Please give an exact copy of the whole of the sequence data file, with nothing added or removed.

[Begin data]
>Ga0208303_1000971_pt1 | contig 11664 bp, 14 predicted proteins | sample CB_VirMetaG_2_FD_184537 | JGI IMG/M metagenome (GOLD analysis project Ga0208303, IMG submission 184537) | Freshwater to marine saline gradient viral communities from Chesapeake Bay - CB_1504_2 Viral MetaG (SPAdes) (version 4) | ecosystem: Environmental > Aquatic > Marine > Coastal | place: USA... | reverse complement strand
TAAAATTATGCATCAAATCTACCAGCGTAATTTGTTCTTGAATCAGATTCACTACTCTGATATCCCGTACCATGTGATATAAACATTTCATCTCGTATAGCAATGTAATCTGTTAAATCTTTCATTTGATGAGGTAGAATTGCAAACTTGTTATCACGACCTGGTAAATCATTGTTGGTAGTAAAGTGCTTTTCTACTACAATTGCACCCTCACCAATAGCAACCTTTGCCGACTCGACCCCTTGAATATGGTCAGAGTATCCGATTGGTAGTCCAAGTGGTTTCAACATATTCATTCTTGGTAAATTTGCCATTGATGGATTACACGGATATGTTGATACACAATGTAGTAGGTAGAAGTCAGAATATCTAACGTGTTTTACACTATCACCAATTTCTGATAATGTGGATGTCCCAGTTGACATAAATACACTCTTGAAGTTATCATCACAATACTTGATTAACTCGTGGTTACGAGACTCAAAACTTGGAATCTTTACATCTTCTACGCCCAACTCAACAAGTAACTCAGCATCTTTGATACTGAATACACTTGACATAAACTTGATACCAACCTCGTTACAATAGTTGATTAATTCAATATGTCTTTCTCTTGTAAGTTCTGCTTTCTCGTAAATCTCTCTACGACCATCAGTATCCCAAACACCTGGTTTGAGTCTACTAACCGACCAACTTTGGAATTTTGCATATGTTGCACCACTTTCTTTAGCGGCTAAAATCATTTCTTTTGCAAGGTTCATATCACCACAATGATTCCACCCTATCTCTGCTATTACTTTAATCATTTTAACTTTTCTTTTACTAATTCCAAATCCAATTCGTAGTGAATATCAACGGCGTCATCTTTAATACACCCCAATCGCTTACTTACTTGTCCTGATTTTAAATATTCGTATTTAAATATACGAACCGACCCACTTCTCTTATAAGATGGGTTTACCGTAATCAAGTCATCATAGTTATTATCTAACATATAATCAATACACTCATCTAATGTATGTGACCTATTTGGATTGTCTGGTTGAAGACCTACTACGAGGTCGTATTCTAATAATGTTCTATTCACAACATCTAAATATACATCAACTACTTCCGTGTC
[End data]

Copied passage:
>Ga0208303_1000971_pt1 | contig 11664 bp, 14 predicted proteins | sample CB_VirMetaG_2_FD_184537 | JGI IMG/M metagenome (GOLD analysis project Ga0208303, IMG submission 184537) | Freshwater to marine saline gradient viral communities from Chesapeake Bay - CB_1504_2 Viral MetaG (SPAdes) (version 4) | ecosystem: Environmental > Aquatic > Marine > Coastal | place: USA... | reverse complement strand
TAAAATTATGCATCAAATCTACCAGCGTAATTTGTTCTTGAATCAGATTCACTACTCTGATATCCCGTACCATGTGATATAAACATTTCATCTCGTATAGCAATGTAATCTGTTAAATCTTTCATTTGATGAGGTAGAATTGCAAACTTGTTATCACGACCTGGTAAATCATTGTTGGTAGTAAAGTGCTTTTCTACTACAATTGCACCCTCACCAATAGCAACCTTTGCCGACTCGACCCCTTGAATATGGTCAGAGTATCCGATTGGTAGTCCAAGTGGTTTCAACATATTCATTCTTGGTAAATTTGCCATTGATGGATTACACGGATATGTTGATACACAATGTAGTAGGTAGAAGTCAGAATATCTAACGTGTTTTACACTATCACCAATTTCTGATAATGTGGATGTCCCAGTTGACATAAATACACTCTTGAAGTTATCATCACAATACTTGATTAACTCGTGGTTACGAGACTCAAAACTTGGAATCTTTACATCTTCTACGCCCAACTCAACAAGTAACTCAGCATCTTTGATACTGAATACACTTGACATAAACTTGATACCAACCTCGTTACAATAGTTGATTAATTCAATATGTCTTTCTCTTGTAAGTTCTGCTTTCTCGTAAATCTCTCTACGACCATCAGTATCCCAAACACCTGGTTTGAGTCTACTAACCGACCAACTTTGGAATTTTGCATATGTTGCACCACTTTCTTTAGCGGCTAAAATCATTTCTTTTGCAAGGTTCATATCACCACAATGATTCCACCCTATCTCTGCTATTACTTTAATCATTTTAACTTTTCTTTTACTAATTCCAAATCCAATTCGTAGTGAATATCAACGGCGTCATCTTTAATACACCCCAATCGCTTACTTACTTGTCCTGATTTTAAATATTCGTATTTAAATATACGAACCGACCCACTTCTCTTATAAGATGGGTTTACCGTAATCAAGTCATCATAGTTATTATCTAACATATAATCAATACACTCATCTAATGTATGTGACCTATTTGGATTGTCTGGTTGAAGACCTACTACGAGGTCGTATTCTAATAATGTTCTATTCACAACATCTAAATATACATCAACTACTTCCGTGTC